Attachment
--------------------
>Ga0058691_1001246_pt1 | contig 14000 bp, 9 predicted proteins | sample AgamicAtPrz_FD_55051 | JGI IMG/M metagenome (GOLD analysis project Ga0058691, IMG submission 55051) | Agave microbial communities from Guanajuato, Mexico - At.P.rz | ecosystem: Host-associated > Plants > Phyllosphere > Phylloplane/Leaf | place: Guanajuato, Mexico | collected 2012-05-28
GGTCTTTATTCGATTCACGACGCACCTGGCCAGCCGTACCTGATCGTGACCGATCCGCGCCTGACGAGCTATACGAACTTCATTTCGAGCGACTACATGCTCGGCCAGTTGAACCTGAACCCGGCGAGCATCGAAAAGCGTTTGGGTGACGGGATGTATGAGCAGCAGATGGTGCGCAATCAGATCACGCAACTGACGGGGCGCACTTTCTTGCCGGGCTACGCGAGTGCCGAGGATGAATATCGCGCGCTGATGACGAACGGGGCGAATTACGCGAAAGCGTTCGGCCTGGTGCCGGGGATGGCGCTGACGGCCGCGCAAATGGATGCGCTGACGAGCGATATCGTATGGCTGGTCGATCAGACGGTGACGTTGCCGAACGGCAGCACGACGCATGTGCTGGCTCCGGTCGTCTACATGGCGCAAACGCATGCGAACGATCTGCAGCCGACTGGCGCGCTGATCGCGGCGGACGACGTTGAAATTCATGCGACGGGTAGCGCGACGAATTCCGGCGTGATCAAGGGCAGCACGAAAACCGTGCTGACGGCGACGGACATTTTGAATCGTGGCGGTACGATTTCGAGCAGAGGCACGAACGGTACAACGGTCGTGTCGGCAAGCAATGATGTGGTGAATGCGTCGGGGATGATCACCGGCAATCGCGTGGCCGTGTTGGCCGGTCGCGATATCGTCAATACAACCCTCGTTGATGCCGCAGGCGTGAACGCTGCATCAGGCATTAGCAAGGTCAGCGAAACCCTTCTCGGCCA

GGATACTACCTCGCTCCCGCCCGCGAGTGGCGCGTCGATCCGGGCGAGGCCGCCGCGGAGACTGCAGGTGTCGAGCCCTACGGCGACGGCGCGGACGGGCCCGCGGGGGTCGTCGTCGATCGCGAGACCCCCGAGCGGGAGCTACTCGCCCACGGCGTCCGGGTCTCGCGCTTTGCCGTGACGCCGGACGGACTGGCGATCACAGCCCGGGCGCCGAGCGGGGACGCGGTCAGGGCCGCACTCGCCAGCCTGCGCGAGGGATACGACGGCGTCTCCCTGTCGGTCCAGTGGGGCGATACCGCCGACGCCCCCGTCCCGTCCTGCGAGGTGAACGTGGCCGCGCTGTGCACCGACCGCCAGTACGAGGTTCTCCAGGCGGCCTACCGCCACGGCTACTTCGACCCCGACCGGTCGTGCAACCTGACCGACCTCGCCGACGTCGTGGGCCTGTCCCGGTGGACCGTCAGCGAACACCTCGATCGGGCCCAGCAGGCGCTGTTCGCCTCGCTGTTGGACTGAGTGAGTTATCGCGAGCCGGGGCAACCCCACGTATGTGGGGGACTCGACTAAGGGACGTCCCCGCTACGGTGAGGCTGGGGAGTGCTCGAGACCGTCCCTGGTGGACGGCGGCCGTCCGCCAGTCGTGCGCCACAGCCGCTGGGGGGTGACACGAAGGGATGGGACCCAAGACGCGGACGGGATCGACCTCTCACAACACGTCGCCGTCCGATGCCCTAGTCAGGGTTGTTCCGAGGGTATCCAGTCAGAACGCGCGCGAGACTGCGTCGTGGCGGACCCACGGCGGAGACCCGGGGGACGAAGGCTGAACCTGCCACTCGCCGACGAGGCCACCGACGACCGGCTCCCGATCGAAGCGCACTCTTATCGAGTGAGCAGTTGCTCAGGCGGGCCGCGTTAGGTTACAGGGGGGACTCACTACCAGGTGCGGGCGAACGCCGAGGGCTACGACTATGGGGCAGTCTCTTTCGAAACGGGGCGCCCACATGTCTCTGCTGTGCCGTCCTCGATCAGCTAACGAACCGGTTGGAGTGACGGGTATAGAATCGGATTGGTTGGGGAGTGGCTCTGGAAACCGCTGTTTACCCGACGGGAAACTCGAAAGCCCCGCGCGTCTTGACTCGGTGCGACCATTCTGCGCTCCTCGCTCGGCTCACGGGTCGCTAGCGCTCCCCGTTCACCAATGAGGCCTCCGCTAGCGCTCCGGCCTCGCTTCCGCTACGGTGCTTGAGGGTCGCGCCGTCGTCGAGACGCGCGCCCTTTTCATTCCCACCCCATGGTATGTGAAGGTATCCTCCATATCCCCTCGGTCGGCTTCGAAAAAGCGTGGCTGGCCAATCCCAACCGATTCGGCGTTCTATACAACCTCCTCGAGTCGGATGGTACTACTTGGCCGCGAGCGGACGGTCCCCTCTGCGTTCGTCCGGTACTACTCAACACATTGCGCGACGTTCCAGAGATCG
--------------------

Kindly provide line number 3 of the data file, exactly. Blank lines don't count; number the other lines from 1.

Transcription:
GGATACTACCTCGCTCCCGCCCGCGAGTGGCGCGTCGATCCGGGCGAGGCCGCCGCGGAGACTGCAGGTGTCGAGCCCTACGGCGACGGCGCGGACGGGCCCGCGGGGGTCGTCGTCGATCGCGAGACCCCCGAGCGGGAGCTACTCGCCCACGGCGTCCGGGTCTCGCGCTTTGCCGTGACGCCGGACGGACTGGCGATCACAGCCCGGGCGCCGAGCGGGGACGCGGTCAGGGCCGCACTCGCCAGCCTGCGCGAGGGATACGACGGCGTCTCCCTGTCGGTCCAGTGGGGCGATACCGCCGACGCCCCCGTCCCGTCCTGCGAGGTGAACGTGGCCGCGCTGTGCACCGACCGCCAGTACGAGGTTCTCCAGGCGGCCTACCGCCACGGCTACTTCGACCCCGACCGGTCGTGCAACCTGACCGACCTCGCCGACGTCGTGGGCCTGTCCCGGTGGACCGTCAGCGAACACCTCGATCGGGCCCAGCAGGCGCTGTTCGCCTCGCTGTTGGACTGAGTGAGTTATCGCGAGCCGGGGCAACCCCACGTATGTGGGGGACTCGACTAAGGGACGTCCCCGCTACGGTGAGGCTGGGGAGTGCTCGAGACCGTCCCTGGTGGACGGCGGCCGTCCGCCAGTCGTGCGCCACAGCCGCTGGGGGGTGACACGAAGGGATGGGACCCAAGACGCGGACGGGATCGACCTCTCACAACACGTCGCCGTCCGATGCCCTAGTCAGGGTTGTTCCGAGGGTATCCAGTCAGAACGCGCGCGAGACTGCGTCGTGGCGGACCCACGGCGGAGACCCGGGGGACGAAGGCTGAACCTGCCACTCGCCGACGAGGCCACCGACGACCGGCTCCCGATCGAAGCGCACTCTTATCGAGTGAGCAGTTGCTCAGGCGGGCCGCGTTAGGTTACAGGGGGGACTCACTACCAGGTGCGGGCGAACGCCGAGGGCTACGACTATGGGGCAGTCTCTTTCGAAACGGGGCGCCCACATGTCTCTGCTGTGCCGTCCTCGATCAGCTAACGAACCGGTTGGAGTGACGGGTATAGAATCGGATTGGTTGGGGAGTGGCTCTGGAAACCGCTGTTTACCCGACGGGAAACTCGAAAGCCCCGCGCGTCTTGACTCGGTGCGACCATTCTGCGCTCCTCGCTCGGCTCACGGGTCGCTAGCGCTCCCCGTTCACCAATGAGGCCTCCGCTAGCGCTCCGGCCTCGCTTCCGCTACGGTGCTTGAGGGTCGCGCCGTCGTCGAGACGCGCGCCCTTTTCATTCCCACCCCATGGTATGTGAAGGTATCCTCCATATCCCCTCGGTCGGCTTCGAAAAAGCGTGGCTGGCCAATCCCAACCGATTCGGCGTTCTATACAACCTCCTCGAGTCGGATGGTACTACTTGGCCGCGAGCGGACGGTCCCCTCTGCGTTCGTCCGGTACTACTCAACACATTGCGCGACGTTCCAGAGATCG